If you can, try to talk to a someone at one of the companies private-labeling products, rather than going through a middlemen. If the person at the company likes your idea, ask if they'll set up a meeting with decision-making executives at the company.

Private-labeling typically constitutes a "win-win" proposition for both parties. The big drawback for the inventor is that he or she must take a lower margin. That's usually offset in two ways: first, because they won't have sales and marketing expenses, and second, because manufacturing costs typically drop by at least 10 percent once production quantities increase. Private-labeling just might be your ticket to success if you don't have the resources to get your product on the shelves of major chains. Instead of getting discouraged if your sales are low, seek out a private-label partner with the resources to shoot your sales to the next level and beyond.

Locals Only?

Today, Searcy has found a better solution: She's since hooked up with a U.S. manufacturing partner who delivers quality products every time. While inventors can often reduce costs by using overseas production, the risk isn't always worth it. Lower pricing means you have to place larger orders, and poor-quality products in bulk can be difficult to return. Here are some steps inventors can take to minimize problems:

  • Contact your local Small Business Development Center (SBDC) for help. You can find a list of SBDCs on the SBA Web site. Click on the box for "Outside Resources," then click the SBDC box and it will take you to a list of offices throughout the United States. The page can link to an SBDC office you select. You can also check out the government section in the White Pages for the SBA office nearest you-it will be able to give you the phone number for your local SBDC.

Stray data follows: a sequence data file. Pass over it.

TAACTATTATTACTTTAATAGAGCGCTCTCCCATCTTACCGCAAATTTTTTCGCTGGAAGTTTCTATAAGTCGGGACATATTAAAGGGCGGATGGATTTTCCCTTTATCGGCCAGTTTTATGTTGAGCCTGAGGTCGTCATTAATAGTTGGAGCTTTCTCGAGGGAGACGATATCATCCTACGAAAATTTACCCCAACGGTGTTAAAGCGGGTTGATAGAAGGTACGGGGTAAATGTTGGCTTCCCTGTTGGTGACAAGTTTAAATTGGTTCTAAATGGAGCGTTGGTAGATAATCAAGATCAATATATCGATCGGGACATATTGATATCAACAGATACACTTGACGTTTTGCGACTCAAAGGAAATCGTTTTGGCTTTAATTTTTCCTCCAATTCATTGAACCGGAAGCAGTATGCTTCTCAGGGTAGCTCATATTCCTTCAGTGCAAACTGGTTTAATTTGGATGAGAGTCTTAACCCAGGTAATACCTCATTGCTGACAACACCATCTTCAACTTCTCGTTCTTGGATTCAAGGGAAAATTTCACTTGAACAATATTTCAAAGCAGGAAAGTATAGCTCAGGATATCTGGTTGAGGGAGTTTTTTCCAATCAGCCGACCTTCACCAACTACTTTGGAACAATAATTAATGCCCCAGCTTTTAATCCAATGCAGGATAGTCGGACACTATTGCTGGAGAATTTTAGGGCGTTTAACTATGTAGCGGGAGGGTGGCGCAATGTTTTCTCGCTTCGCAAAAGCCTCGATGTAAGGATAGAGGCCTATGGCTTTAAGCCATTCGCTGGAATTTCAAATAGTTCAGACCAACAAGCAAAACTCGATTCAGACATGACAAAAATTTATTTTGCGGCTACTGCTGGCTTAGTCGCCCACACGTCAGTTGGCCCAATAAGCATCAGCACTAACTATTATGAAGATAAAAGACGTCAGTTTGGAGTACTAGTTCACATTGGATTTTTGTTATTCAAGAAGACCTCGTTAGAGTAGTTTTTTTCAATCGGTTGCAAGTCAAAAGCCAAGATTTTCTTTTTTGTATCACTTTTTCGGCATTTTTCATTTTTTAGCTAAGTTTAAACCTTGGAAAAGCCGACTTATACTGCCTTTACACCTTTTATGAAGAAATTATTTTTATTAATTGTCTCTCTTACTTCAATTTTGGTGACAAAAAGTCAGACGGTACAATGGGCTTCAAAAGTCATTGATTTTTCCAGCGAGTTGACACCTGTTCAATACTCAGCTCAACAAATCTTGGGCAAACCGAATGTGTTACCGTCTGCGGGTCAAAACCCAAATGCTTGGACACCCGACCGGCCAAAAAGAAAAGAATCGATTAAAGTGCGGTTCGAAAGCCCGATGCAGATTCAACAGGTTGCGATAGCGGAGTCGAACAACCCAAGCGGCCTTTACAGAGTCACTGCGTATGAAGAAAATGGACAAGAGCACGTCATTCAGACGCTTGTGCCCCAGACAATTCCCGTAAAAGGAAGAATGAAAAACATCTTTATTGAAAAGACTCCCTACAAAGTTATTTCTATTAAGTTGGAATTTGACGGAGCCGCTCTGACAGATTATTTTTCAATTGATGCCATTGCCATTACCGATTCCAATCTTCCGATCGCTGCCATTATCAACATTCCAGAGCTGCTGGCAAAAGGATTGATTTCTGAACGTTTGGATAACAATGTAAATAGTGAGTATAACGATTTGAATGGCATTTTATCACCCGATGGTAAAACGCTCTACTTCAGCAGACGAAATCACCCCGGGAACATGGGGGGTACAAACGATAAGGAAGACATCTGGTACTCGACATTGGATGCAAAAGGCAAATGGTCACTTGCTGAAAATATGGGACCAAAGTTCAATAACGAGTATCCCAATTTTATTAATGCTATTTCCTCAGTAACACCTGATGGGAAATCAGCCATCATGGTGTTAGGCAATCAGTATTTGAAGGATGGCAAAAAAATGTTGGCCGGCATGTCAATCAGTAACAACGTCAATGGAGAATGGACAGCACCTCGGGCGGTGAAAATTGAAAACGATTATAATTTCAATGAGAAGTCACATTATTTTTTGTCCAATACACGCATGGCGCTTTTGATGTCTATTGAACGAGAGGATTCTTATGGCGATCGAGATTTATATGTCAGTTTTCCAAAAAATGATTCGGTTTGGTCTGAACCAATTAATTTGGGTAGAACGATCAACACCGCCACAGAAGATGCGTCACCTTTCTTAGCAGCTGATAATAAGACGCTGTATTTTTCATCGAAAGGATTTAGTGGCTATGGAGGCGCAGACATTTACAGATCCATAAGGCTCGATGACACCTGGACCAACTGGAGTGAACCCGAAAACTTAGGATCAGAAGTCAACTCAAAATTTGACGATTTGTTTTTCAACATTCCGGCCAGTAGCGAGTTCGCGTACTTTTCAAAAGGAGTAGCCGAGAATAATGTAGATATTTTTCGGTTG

• Make a list. Ask the SBDC for a list of resources or other contacts in your area that can help. You'll want a local contact, as you may require assistance a few times before finalizing a deal.
  • Get the names of at least three U.S. customers from potential manufacturers. Call those references to ensure those companies are satisfied with that supplier.
  • Demand first-article inspection rights from manufacturers. First-article inspection rights let you approve the first production run off the manufacturing line. Only after you give the go-ahead can the manufacturer continue production.

Spell It Out

A private-label agreement will spell out pricing and exclusivity terms. In addition to setting the original price, terms may include the following:

  • Price-increase provisions: The private-label customer may want to protect itself against large price increases, something Searcy included in her agreement.
  • Price-protection provisions: These were also included in Searcy's agreement, and concern the retail customers' price for the private-label product in relation to what people would pay if they bought the product directly from the inventor. A clause might state that the private-label product will always cost a minimum of 25 percent less than the inventor's wholesale price, or that no private-label customer can have a lower price.

Exclusivity is another key issue in private-label agreements. Some potential exclusivity provisions are:

  • Exclusivity by territory, in which the inventor agrees not to private-label his or her product to another company;
  • Exclusivity by market segment, meaning the entrepreneur might grant exclusivity for a particular market. For instance, a manufacturer of a protective glove holder (worn on the belts of police, fire and paramedics) might have an exclusive agreement for the paramedic market with one manufacturer, while reserving the right to strike new private-label agreements for police and fire departments. Searcy's agreement included this provision as well;
  • Exclusivity from other private-label agreements, where exclusivity may apply just to other private-label agreements, allowing the entrepreneur to continue selling the product under its own brand name.
  • Exclusivity from the manufacturer selling under its own brand name, meaning the inventor agrees not to sell the product except through that one private-label agreement. The manufacturer also has to produce subsequent products at the same (or higher) quality level as the first product run.